Firms making large gifts to the Democratic Governors Association in the last six months of 2011 include bidders for a $2.4 billion state employee health contract, a $56 million deal to rebuild highway rest stops and the license to run Baltimore's slots casino.
O'Malley, who has been the association's chairman since December 2010, has said the contributions have nothing to do with his decisions as governor. "We work very hard to keep the DGA activity and the state activity separate," said O'Malley spokesman Rick Abbruzzese.
Indeed, at least two of the contributors seeking state contracts have not won the support of the O'Malley administration.
But the head of a government watchdog group says the contributions are nonetheless troubling.
"I certainly think citizens have a reason to be concerned that these contributions are intended to influence outcomes," Susan Wichmann, executive director of Common Cause Maryland.
"Companies, especially if they're giving out of their own corporate treasuries, are intending to curry favor," she said.
The contributions to the association from July 1 to Dec. 31, 2011, are listed in a report released this week by the Internal Revenue Service. The report shows:
•Maryland-based Catalyst Rx, which is fighting to keep a $2.4 billion state prescription drug contract, gave $100,000 in October. It marked the first time the company has contributed to the Democratic governors group, IRS records show.
•Caesars Entertainment, which is trying to win a state license to open a casino in Baltimore, contributed $50,000 in late December. The company previously has directed its gifts to the DGA's Republican counterpart.
•Another Maryland firm, HMS Host, gave $35,000 to the Democratic group in 2011. The donations came as state officials were considering whether to let the company continue to run two rest stops on Interstate 95.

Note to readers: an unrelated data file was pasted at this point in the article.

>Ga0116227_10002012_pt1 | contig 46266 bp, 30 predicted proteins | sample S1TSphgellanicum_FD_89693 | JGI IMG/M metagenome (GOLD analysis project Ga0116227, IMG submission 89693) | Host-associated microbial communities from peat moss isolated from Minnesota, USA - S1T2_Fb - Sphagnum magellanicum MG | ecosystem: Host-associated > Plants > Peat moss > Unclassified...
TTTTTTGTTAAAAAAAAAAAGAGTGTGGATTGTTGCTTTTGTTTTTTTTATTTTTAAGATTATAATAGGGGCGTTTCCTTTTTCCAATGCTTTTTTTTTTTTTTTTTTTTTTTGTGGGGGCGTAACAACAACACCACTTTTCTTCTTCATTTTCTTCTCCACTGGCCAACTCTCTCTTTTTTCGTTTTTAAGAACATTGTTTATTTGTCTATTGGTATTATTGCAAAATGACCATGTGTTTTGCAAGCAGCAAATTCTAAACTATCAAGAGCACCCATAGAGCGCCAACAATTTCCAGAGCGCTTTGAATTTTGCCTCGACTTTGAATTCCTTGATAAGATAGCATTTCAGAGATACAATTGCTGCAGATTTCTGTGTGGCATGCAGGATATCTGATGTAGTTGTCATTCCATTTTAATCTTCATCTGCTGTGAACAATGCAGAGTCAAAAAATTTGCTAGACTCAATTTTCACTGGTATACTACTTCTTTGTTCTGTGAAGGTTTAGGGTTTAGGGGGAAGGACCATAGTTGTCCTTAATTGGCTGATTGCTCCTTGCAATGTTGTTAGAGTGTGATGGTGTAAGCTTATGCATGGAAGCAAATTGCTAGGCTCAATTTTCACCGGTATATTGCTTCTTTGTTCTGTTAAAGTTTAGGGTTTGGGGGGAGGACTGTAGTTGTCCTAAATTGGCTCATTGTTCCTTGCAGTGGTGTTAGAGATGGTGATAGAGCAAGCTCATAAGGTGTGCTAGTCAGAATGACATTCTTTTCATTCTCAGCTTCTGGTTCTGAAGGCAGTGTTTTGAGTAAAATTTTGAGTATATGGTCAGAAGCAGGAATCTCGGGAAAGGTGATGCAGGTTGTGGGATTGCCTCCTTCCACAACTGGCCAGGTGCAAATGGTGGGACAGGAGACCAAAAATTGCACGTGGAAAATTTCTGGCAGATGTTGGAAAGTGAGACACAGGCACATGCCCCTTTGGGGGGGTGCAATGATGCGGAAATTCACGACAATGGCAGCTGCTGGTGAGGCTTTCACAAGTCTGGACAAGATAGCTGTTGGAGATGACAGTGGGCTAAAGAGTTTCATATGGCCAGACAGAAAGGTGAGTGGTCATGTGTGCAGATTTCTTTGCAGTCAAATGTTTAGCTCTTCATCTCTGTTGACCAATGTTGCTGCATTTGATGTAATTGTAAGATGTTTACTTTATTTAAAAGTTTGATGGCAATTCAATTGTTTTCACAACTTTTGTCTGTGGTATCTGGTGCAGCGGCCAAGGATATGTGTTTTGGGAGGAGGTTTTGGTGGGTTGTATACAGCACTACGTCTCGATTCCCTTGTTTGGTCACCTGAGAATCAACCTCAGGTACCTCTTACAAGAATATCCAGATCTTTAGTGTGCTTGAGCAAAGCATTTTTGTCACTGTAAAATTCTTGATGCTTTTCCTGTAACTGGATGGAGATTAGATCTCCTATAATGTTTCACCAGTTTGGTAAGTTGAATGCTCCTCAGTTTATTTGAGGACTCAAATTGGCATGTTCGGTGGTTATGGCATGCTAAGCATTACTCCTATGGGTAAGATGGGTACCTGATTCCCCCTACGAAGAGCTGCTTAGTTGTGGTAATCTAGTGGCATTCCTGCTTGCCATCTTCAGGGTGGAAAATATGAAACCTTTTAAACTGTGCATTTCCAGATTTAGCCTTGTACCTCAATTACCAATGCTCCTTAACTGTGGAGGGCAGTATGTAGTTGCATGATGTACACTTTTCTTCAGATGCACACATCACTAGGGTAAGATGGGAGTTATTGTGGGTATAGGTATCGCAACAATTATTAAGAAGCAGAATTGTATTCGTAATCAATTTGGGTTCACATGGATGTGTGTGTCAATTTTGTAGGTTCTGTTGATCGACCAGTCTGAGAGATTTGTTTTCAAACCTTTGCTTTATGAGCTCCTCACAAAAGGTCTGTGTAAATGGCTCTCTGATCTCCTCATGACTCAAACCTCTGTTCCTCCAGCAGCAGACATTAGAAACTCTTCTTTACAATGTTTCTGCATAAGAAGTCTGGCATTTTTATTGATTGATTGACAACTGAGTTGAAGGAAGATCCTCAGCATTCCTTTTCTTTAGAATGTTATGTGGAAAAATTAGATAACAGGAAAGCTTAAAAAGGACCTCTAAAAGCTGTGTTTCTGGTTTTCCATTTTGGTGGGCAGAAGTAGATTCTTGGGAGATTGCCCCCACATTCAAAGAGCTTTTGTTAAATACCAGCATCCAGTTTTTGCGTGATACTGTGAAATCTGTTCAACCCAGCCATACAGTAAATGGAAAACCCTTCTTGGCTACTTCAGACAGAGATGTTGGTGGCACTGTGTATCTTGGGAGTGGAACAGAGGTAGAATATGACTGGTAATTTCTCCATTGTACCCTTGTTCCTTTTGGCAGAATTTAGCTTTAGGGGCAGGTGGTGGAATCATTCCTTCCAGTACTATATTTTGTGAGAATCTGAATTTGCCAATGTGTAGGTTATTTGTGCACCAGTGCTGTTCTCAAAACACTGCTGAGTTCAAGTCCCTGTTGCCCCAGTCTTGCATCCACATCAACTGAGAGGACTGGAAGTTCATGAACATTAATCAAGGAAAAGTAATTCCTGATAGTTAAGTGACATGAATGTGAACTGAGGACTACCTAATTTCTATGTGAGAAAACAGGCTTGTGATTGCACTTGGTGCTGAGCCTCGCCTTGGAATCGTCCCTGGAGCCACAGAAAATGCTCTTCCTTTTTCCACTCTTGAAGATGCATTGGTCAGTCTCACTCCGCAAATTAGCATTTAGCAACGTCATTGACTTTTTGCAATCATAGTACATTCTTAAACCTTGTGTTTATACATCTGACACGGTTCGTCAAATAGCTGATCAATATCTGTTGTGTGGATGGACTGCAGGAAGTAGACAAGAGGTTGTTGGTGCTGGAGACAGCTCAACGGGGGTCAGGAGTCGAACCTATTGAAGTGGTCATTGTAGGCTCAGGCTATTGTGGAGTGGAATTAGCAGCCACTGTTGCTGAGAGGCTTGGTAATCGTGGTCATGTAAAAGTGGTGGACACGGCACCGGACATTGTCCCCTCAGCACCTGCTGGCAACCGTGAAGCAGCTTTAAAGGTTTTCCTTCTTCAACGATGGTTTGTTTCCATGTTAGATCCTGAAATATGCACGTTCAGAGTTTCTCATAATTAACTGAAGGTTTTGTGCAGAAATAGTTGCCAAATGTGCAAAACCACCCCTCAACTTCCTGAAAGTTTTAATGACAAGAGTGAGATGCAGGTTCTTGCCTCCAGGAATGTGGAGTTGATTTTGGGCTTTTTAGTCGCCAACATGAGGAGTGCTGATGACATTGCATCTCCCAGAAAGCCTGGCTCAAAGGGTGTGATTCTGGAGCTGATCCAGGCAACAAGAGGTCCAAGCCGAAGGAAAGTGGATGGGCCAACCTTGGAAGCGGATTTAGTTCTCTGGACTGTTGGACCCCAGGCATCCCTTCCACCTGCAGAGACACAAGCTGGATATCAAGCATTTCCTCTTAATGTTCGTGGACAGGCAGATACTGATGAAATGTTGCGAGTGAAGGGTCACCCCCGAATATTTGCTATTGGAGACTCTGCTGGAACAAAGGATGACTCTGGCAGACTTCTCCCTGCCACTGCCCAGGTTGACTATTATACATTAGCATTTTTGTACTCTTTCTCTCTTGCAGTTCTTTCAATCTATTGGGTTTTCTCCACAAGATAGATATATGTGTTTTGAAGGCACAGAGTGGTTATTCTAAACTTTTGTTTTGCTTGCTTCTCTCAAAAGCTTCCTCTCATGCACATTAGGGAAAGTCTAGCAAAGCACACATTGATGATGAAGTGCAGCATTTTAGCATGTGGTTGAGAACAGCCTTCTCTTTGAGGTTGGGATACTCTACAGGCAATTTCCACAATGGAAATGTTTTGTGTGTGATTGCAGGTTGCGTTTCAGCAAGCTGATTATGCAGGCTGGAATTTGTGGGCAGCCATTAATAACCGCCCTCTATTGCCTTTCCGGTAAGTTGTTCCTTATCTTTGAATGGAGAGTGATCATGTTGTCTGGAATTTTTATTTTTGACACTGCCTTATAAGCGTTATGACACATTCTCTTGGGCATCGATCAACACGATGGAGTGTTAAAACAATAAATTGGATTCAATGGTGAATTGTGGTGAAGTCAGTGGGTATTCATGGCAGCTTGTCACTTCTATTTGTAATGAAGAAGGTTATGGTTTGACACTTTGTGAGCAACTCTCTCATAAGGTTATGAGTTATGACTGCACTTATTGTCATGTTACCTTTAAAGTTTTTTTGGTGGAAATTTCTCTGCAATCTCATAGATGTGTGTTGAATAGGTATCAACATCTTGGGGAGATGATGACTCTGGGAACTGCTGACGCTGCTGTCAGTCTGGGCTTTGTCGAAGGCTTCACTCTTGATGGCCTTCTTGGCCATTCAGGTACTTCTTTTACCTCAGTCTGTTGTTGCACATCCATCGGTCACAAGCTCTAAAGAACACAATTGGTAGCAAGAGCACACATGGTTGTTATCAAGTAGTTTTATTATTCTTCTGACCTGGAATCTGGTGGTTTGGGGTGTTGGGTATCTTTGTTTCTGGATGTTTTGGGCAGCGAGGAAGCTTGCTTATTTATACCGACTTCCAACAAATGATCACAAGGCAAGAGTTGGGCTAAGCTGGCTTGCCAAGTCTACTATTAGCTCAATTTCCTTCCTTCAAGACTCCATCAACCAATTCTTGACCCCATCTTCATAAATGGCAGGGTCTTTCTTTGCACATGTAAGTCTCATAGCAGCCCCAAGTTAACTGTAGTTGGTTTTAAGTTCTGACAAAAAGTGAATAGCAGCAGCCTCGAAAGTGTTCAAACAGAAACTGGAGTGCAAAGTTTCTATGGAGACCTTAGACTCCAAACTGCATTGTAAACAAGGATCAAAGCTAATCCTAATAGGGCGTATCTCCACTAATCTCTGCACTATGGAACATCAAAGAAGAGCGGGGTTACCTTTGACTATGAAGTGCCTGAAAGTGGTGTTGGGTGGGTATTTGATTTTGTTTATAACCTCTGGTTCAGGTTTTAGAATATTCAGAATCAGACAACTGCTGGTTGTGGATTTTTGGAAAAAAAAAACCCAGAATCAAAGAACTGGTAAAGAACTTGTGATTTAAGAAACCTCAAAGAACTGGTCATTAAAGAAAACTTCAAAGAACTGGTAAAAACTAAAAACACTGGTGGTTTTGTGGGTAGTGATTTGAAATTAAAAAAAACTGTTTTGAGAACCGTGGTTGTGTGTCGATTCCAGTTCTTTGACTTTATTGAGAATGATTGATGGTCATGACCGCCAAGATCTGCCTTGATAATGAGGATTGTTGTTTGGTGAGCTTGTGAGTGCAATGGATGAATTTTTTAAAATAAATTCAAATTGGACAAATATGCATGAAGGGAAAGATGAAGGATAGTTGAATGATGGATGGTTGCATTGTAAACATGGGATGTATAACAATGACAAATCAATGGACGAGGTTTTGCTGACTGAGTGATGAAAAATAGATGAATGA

•Gulfstream Park Racing Association Inc., owned by Maryland horse racing magnate Frank Stronach, donated $200,000 to the DGA in November. Stronach was the beneficiary of state legislation in 2011 that sent $6 million in state slots revenue to prop up racing at Laurel Park and Pimlico Race Course. The tracks stand to get another $6 million through legislation this year.
The donations follow a pattern, reported last year in The Baltimore Sun, of companies with interests before Maryland government giving large amounts of money to the governors association after O'Malley took its helm.
During the first half of 2011, Exelon, the energy giant seeking state approval to merge with Constellation Energy, gave $250,000 — an amount 10 times greater than it had given the group in the past. It gave another $10,000 recently. Energy Answers, a waste-to-energy firm, gave $100,000 on the same day in May that O'Malley announced he would sign a controversial trash-burning bill worth millions to the company.
Contributions to the association — designed to help elect Democratic governors nationwide — don't benefit O'Malley directly because he is barred by term limits from seeking re-election. But his leadership of the association has enhanced his reputation as a possible candidate for higher office, political analysts say.
The Republican governors have a similar group. Both can accept unlimited donations — campaign finance limits do not apply — though the associations must disclose contributors twice a year and can't coordinate directly with individual gubernatorial campaigns.
O'Malley chaired the Democratic group for the first time last year, and he was re-elected to a rare second term in December.
In the last six months of 2011, the group raised $8.5 million. In total, the DGA pulled in $19.5 million last year, an amount that O'Malley said was record-breaking for that period in a four-year election cycle.
In the most recent report, the standout check came from Stronach's Gulfstream Park Racing Association, a Florida-based company. The $200,000 gift was the third-largest donation during the period.